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TELEMEDICINE IN THE CITY HEALTH How virtual connections to medical professionals can help New Yorkers deal with certain health issues The concept of telemedicine — a doctor-patient consultation conducted remotely via technology — was once thought of as a solution for providing rural communities with health care. Telemedicine has come to include phone calls, text messages, and video and audio components, explains Innovations Manager Jessica Zhang at NewYork-Presbyterian. Now telemedicine is enabling NYC residents to deal with questions about health issues in innovative ways: • In the ER — For non-lifethreatening situations that may bring people into emergency rooms, telemedicine can reduce waiting time. As an example, Zhang said, someone who gets a cut from a pedicure can be seen quickly in the ER using telemedicine. By zooming in on a patient with a hi-res camera, physicians on site or at a related hospital can make a recommendation for treatment. • Urgent care — Telemedicine could replace certain types of visits to urgent care locations. Some conditions that physi-
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5 WAYS TO BEAT THE HEAT ■ Avoid drinking excessive amounts of alcohol, caffeine, soda or fruit juice, which contribute to dehydration. ■ Check in on your elderly or debilitated neighbors. People at extremes of age — the very young or very old — are more prone to heat-related illness and dehydration. ■ Limit exercise and other forms of exertion to cooler periods of the day, either early morning or in the evening. ■ Be aware that some medications may make you more vulnerable to dehydration from heat exposure. ■ If the air temperature is more than 95 degrees Fahrenheit, fans may be ineffective at cooling. Use air conditioning instead. Tips from Dr. Alexis Halpern, Emergency Medicine physician at NewYorkPresbyterian/Weill Cornell Medical Center
Telemedicine via NewYork-Presbyterian’s ED Express Care is offered in the emergency room at NewYorkPresbyterian/Weill Cornell Medical Center. Photo courtesy of NewYork-Presbyterian cians can examine visually – eye problems, rashes — people can do from home through an app. “I used it for myself in February when I thought I had the flu,” said Zhang. “A physician asked me to describe my pain, asked me to push on certain areas and did the entire exam virtually.” The doctor was then able to prescribe medication for her through the app. In January and February 2018, NewYork-Presbyterian started a kiosk program with
Duane Reade/Walgreens in Manhattan and Brooklyn. The program was “rolled out in phases,” said Zhang. There are now six such kiosks, equipped with an HIPAA-compliant internet connection, high-definition video cameras, forehead thermometers, blood-pressure cuffs and pulse oximeters that measure the amount of oxygen in the body. The busiest kiosk, at 40 Wall Street, has had 5060 consultations to date, according to Zhang. (All patients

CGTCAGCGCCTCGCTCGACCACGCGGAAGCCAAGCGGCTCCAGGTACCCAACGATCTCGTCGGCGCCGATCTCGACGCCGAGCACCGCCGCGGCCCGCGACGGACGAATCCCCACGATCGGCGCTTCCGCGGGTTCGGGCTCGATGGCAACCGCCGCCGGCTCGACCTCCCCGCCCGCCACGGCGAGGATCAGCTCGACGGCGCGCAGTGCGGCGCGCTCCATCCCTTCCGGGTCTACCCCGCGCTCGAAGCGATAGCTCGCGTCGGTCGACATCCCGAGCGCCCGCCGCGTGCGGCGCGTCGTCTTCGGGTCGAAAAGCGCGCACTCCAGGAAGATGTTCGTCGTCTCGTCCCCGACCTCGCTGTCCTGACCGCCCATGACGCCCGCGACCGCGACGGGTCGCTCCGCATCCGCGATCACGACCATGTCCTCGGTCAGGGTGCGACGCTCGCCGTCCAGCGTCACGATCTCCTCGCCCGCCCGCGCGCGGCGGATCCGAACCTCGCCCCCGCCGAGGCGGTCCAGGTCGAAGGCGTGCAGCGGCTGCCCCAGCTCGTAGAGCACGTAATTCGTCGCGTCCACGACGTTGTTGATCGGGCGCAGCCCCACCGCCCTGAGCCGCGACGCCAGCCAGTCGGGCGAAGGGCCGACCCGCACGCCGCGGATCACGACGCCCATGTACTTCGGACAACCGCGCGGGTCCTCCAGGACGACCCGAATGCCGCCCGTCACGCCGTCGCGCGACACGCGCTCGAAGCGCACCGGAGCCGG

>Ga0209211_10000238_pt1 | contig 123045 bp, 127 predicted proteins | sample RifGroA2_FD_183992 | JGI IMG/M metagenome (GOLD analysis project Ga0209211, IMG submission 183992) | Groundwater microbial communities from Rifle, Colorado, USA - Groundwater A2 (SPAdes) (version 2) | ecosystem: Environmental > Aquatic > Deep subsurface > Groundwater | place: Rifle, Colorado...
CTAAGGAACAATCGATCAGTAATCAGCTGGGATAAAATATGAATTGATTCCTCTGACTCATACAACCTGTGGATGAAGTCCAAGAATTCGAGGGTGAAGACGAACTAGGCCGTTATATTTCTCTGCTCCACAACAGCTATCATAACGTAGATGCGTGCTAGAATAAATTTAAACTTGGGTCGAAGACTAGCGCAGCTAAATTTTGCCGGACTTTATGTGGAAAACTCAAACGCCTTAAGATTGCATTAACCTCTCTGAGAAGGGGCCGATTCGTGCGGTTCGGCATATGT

who use NewYork-Presbyterian’s telemedicine platform, NYP OnDemand, are evaluated and treated by board-certiﬁed emergency medicine physicians.) At this time of year, telemedicine kiosks may be helpful for dealing with heat-related illness or dehydration in young children and the elderly that can be addressed remotely by board-certiﬁed ER doctors (see box). For more information about
kiosks: www.nyp.org/ondemand/urgent-care-kiosk • Virtual visits — includes primary care as well as outpatient follow-up visits after surgery or hospitalization. Patients can have a FaceTime visit with physicans without leaving home. • Second opinion program — The program reviews medical charts and puts patients in touch with NY-Presbyterian specialists. “We found that some of these cases result in a different course of treatment,” said Zhang. Zhang also mentioned other ways in which telemedicine can help patients. In emergency rooms in outer NYC boroughs that may not have a full complement of specialists — where one would otherwise, for instance, “have to wait for a psychiatrist to come on site,” says Zhang, “now we can connect that emergency room with
a specialist” remotely. And for critical cases involving mobile stroke units — ambulance vans with CT scanners — telemedicine can “connect stroke patients with neurologists to decide [whether] to administer medications while you’re en route to the hospital,” says Zhang. “Time is of the essence” in treating strokes, she adds — “you can get a quick physician consultation before the patient gets to the hospital. You can make that decision about a life-saving treatment.” There are medical emergencies for which telemedicine is NOT recommended — chest pain, trouble breathing, severe abdominal pain, heavy bleeding and other symptoms that require an immediate visit to the emergency room or calling 911. For a full list of medical emergencies, see www.nyp. org/ondemand/urgent-care/ faqs-about-digital-urgent-care
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DUSTUPS, POLITICAL AND OTHERWISE EAST SIDE OBSERVER BY ARLENE KAYATT
No can do — CB8’s chairwoman broke the cardinal rule of keeping politics out of governmental meetings by allowing a then-political candidate challenging U.S, Rep. Carolyn Maloney for her Congressional seat in the recent Democratic primary to address the board. The candidate spoke against the Marine Transfer Station, a hot-button issue for many Upper East Siders. Someone at CB8’s monthly meeting disputed the candidate’s seemingly newfound advoca-